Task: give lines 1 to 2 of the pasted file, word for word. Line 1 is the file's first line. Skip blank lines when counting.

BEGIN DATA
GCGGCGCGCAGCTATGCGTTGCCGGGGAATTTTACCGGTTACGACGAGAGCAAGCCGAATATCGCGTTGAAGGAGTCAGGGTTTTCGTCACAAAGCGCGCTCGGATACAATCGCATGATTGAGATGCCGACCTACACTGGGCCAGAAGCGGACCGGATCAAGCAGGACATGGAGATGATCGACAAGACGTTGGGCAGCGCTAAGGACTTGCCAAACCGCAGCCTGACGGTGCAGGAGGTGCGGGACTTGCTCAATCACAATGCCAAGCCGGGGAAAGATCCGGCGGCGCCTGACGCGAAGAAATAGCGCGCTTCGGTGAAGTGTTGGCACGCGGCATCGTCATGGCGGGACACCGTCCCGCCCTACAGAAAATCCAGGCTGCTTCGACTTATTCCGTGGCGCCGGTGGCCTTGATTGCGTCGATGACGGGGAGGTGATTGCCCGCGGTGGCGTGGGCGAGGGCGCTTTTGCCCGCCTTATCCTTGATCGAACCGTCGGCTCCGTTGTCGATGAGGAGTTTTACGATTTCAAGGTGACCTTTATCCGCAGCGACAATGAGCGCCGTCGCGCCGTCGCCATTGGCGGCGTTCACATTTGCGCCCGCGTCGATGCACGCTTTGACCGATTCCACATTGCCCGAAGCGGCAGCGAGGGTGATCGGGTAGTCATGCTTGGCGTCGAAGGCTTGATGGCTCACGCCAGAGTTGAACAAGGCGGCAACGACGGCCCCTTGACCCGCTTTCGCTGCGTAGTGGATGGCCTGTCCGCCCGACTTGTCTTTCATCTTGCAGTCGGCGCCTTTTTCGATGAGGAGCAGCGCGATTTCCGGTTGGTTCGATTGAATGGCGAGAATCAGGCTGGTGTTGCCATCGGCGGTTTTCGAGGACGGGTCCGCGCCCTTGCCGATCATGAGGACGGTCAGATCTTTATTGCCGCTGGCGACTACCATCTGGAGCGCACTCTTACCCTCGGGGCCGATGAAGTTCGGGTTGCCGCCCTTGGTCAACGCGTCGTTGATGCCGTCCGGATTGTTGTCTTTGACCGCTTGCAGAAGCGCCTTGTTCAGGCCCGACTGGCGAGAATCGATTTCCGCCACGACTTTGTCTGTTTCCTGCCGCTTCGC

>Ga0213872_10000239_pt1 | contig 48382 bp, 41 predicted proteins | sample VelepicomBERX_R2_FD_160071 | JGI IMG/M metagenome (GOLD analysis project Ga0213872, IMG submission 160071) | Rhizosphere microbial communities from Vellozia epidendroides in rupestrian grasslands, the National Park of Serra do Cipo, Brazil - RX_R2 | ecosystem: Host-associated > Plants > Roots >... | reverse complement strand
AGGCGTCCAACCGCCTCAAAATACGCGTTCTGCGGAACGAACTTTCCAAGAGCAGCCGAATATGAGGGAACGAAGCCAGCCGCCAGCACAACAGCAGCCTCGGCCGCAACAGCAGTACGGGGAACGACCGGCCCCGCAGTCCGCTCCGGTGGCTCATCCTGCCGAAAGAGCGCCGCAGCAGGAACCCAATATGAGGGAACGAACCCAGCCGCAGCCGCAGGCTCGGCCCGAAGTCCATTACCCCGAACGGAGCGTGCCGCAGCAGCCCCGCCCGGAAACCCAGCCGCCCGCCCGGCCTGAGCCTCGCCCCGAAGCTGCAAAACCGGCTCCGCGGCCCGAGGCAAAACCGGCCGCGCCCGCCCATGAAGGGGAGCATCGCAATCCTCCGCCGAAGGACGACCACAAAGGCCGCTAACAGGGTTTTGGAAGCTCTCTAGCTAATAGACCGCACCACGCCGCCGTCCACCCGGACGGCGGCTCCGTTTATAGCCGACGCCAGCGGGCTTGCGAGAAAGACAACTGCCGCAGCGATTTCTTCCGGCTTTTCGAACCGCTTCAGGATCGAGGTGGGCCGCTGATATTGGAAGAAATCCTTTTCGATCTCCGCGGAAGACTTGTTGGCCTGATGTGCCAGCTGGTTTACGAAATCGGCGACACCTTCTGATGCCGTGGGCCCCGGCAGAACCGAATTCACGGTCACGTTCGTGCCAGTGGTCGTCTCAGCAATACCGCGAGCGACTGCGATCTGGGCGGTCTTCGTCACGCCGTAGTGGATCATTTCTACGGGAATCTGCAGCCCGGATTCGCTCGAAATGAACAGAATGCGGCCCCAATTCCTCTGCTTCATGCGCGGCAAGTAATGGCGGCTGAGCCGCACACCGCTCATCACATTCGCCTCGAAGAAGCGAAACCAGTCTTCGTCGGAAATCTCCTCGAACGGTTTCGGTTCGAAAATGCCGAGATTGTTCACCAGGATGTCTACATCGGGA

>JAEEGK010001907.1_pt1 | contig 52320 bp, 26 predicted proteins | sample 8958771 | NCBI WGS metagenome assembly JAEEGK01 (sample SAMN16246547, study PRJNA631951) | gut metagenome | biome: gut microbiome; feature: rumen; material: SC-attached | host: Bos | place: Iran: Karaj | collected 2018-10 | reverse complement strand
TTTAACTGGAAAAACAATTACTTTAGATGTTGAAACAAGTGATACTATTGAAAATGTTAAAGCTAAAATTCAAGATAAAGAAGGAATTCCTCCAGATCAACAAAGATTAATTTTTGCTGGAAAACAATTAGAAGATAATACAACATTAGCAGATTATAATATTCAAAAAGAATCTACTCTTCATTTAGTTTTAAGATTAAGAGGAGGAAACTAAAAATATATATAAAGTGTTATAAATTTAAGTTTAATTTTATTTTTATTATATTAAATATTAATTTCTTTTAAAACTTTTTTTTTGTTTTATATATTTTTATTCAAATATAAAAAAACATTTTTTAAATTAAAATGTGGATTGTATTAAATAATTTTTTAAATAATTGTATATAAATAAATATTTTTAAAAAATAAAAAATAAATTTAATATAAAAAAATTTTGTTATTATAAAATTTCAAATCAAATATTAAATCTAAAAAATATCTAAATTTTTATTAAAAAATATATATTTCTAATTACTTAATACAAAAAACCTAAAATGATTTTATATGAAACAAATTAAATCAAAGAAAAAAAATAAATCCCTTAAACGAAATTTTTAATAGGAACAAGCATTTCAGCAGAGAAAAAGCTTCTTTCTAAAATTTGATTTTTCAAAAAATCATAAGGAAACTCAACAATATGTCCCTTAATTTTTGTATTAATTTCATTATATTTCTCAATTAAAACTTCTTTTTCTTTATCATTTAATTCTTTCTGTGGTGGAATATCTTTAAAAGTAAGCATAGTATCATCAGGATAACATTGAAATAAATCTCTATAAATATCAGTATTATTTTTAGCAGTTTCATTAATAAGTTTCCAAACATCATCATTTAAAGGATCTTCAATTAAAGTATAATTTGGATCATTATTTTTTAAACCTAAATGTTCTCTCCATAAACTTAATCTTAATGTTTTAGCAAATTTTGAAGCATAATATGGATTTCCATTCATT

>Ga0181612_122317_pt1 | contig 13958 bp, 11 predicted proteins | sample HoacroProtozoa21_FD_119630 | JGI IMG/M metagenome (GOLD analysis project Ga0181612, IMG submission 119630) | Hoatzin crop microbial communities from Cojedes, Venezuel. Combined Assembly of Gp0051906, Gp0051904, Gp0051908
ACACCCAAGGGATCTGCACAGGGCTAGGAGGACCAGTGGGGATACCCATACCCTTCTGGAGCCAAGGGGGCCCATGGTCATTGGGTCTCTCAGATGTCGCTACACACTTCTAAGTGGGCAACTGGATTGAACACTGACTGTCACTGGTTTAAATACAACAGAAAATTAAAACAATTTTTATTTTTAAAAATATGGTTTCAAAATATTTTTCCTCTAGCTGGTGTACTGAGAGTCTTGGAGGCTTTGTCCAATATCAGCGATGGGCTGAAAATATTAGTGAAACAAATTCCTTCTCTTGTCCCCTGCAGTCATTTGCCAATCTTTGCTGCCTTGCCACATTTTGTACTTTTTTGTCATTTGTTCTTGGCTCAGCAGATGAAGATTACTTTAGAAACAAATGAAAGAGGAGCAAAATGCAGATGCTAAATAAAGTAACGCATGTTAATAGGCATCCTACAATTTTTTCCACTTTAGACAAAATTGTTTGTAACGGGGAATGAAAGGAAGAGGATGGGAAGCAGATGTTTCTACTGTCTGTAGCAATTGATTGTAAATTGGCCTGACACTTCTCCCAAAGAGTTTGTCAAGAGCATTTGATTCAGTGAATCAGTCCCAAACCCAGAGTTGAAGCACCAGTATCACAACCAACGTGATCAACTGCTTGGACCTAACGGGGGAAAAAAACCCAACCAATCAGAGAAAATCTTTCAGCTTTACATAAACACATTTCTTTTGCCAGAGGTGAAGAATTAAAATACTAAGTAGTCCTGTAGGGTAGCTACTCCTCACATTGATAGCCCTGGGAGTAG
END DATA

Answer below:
GCGGCGCGCAGCTATGCGTTGCCGGGGAATTTTACCGGTTACGACGAGAGCAAGCCGAATATCGCGTTGAAGGAGTCAGGGTTTTCGTCACAAAGCGCGCTCGGATACAATCGCATGATTGAGATGCCGACCTACACTGGGCCAGAAGCGGACCGGATCAAGCAGGACATGGAGATGATCGACAAGACGTTGGGCAGCGCTAAGGACTTGCCAAACCGCAGCCTGACGGTGCAGGAGGTGCGGGACTTGCTCAATCACAATGCCAAGCCGGGGAAAGATCCGGCGGCGCCTGACGCGAAGAAATAGCGCGCTTCGGTGAAGTGTTGGCACGCGGCATCGTCATGGCGGGACACCGTCCCGCCCTACAGAAAATCCAGGCTGCTTCGACTTATTCCGTGGCGCCGGTGGCCTTGATTGCGTCGATGACGGGGAGGTGATTGCCCGCGGTGGCGTGGGCGAGGGCGCTTTTGCCCGCCTTATCCTTGATCGAACCGTCGGCTCCGTTGTCGATGAGGAGTTTTACGATTTCAAGGTGACCTTTATCCGCAGCGACAATGAGCGCCGTCGCGCCGTCGCCATTGGCGGCGTTCACATTTGCGCCCGCGTCGATGCACGCTTTGACCGATTCCACATTGCCCGAAGCGGCAGCGAGGGTGATCGGGTAGTCATGCTTGGCGTCGAAGGCTTGATGGCTCACGCCAGAGTTGAACAAGGCGGCAACGACGGCCCCTTGACCCGCTTTCGCTGCGTAGTGGATGGCCTGTCCGCCCGACTTGTCTTTCATCTTGCAGTCGGCGCCTTTTTCGATGAGGAGCAGCGCGATTTCCGGTTGGTTCGATTGAATGGCGAGAATCAGGCTGGTGTTGCCATCGGCGGTTTTCGAGGACGGGTCCGCGCCCTTGCCGATCATGAGGACGGTCAGATCTTTATTGCCGCTGGCGACTACCATCTGGAGCGCACTCTTACCCTCGGGGCCGATGAAGTTCGGGTTGCCGCCCTTGGTCAACGCGTCGTTGATGCCGTCCGGATTGTTGTCTTTGACCGCTTGCAGAAGCGCCTTGTTCAGGCCCGACTGGCGAGAATCGATTTCCGCCACGACTTTGTCTGTTTCCTGCCGCTTCGC

>Ga0213872_10000239_pt1 | contig 48382 bp, 41 predicted proteins | sample VelepicomBERX_R2_FD_160071 | JGI IMG/M metagenome (GOLD analysis project Ga0213872, IMG submission 160071) | Rhizosphere microbial communities from Vellozia epidendroides in rupestrian grasslands, the National Park of Serra do Cipo, Brazil - RX_R2 | ecosystem: Host-associated > Plants > Roots >... | reverse complement strand